Kenya on Tuesday announced plans to launch compensation insurance scheme to help victims of the human-wildlife conflict, Trend reports citing Xinhua.
Najib Balala, cabinet secretary for Tourism and Wildlife said the government will compensate all approved cases of victims of human-wildlife conflict.
"We have set up a task force on human wildlife conflict compensation scheme so as to put in place the necessary resources and structures to govern the scheme," Balala said during the launch of the human-wildlife conflict compensation reports (2014-2017) in Nairobi.
He noted that the scheme will be established in line with the wildlife conservation and management Act of 2013.
The cabinet secretary said through an elaborate public participation framework, the government plans to fast-track development and gazettement of regulations and guidelines to govern the compensation process.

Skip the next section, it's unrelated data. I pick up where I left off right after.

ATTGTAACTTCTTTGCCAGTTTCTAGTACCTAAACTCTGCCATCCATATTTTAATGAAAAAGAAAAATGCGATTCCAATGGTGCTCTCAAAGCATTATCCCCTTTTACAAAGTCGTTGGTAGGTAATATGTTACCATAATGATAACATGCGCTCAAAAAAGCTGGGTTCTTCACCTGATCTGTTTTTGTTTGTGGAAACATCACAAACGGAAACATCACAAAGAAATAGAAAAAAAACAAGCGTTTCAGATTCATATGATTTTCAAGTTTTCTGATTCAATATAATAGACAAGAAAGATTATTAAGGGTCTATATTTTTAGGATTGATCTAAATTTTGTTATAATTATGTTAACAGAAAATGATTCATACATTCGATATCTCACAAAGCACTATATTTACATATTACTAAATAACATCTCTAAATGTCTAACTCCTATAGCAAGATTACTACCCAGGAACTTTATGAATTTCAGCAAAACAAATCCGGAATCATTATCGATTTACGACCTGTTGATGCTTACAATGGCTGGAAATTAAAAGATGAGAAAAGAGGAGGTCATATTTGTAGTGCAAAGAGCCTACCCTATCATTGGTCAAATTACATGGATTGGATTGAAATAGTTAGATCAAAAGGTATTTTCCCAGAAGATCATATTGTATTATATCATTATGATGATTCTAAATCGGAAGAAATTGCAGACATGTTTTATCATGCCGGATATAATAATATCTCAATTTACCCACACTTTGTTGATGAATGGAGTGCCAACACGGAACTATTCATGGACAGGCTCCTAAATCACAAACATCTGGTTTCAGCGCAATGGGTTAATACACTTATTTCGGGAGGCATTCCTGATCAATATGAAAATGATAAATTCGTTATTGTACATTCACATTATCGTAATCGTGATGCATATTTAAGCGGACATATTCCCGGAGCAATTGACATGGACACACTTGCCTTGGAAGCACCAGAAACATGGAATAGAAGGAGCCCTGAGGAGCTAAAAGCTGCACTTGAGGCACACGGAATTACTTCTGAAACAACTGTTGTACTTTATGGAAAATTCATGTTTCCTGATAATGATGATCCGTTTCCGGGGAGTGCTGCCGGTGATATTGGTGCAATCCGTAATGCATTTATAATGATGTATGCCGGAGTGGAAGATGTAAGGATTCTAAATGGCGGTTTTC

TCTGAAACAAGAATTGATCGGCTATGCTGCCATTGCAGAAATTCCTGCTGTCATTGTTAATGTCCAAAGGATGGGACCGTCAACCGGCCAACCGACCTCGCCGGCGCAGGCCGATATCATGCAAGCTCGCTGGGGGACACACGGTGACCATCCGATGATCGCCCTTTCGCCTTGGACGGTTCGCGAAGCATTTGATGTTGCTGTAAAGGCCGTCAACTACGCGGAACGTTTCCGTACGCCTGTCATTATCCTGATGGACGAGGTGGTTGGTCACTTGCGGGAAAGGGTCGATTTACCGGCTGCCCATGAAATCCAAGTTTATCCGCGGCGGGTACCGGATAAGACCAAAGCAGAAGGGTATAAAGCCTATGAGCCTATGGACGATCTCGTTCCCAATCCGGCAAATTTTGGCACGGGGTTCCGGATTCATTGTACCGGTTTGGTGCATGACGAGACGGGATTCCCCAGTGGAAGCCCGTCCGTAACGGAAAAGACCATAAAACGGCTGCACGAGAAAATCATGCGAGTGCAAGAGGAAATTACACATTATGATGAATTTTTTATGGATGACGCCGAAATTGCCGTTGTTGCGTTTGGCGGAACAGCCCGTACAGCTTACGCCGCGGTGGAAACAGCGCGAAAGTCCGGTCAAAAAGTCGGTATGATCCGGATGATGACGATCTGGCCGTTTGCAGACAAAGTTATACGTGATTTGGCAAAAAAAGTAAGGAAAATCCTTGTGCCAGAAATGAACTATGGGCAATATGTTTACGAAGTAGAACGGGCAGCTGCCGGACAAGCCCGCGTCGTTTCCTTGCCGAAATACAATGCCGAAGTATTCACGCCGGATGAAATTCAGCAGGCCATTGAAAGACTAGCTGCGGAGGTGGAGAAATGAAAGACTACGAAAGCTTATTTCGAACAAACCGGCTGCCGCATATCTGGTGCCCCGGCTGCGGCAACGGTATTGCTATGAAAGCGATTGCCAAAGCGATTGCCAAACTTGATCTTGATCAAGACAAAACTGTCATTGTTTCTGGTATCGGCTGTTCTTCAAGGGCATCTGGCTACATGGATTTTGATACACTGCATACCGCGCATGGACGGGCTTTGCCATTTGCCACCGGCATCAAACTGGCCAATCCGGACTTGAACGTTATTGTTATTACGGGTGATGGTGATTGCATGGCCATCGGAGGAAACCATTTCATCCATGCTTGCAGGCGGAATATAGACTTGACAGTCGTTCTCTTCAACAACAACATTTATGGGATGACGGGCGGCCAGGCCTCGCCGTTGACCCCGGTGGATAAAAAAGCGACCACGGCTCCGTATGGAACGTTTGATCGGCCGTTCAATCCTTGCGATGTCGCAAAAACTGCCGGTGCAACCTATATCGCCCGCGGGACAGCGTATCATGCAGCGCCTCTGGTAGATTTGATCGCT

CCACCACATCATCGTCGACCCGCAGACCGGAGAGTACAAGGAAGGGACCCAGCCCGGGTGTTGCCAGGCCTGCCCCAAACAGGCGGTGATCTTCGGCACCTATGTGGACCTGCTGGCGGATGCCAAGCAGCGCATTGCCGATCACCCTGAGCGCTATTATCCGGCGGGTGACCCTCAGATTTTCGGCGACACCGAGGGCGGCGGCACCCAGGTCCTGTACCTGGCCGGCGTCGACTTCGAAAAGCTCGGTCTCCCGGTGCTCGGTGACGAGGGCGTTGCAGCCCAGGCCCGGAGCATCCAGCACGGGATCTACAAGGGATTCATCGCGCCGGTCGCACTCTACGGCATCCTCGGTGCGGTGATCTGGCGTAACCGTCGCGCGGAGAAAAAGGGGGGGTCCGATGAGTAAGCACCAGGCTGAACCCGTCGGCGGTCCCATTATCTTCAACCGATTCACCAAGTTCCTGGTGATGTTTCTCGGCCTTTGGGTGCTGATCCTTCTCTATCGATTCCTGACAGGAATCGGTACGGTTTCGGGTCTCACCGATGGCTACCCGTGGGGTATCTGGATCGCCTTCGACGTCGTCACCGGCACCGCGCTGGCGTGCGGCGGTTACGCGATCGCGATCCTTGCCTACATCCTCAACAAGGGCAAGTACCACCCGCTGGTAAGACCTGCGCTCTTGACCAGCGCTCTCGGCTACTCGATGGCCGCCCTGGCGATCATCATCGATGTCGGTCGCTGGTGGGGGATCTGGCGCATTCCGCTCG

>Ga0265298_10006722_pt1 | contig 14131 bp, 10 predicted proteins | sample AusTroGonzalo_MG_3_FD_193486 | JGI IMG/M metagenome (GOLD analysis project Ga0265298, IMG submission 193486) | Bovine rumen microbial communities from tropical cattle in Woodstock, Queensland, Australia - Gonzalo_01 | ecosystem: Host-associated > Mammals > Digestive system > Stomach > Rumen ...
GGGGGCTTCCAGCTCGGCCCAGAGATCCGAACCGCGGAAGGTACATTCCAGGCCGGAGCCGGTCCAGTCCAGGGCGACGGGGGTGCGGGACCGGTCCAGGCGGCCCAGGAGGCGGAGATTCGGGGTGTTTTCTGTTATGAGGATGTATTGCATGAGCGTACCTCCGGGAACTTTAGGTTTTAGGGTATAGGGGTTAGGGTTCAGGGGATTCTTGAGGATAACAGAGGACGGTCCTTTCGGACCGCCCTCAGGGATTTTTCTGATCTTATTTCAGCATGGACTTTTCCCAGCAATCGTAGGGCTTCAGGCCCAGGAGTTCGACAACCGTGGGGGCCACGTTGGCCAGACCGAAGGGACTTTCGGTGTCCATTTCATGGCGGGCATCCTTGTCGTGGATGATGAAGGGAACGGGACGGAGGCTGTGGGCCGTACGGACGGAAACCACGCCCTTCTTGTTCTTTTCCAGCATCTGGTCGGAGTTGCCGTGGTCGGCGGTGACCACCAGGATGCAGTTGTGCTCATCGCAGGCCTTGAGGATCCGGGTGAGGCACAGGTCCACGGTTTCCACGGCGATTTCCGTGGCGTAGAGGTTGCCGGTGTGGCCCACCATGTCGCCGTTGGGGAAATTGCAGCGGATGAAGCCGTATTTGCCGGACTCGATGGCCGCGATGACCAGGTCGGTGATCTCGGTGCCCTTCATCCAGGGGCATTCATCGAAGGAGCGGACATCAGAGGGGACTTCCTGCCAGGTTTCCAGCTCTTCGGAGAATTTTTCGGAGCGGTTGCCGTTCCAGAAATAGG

"We require a multi-pronged approach in managing human wildlife conflicts to help solve the problem that has continued to escalate," he added.
He said that the government encourages strategies that help maintain the support of the communities, whose collaboration are needed for wildlife outside of formal protected areas.
He observed that a tangible challenge to conservation in Kenya is how to enhance and sustain coexistence between people and wildlife since certain conflict occurs outside protected areas.
Balala said the government has released 1.2 million Kenyan shillings (about 11,750 U.S. dollars) to Kenya Wildlife Service (KWS) for human wildlife compensation in the period from 2014 to 2018.
"As part of compensation, the government makes an effort to indemnify affected persons, not because it is possible to replace lost lives or property but as part of consolation to the families," Balala said.
The report covers human injury, crop damage, livestock predation and property destruction as compiled.
A ministerial wildlife conservation and compensation committee has examined 13, 125 compensation claims for the period from 2014 to 2017.
"We are doing this because wildlife conservation and management is likely to suffer because of diminishing conservation goodwill by members of local communities, leading to intolerance to wildlife," Balala said.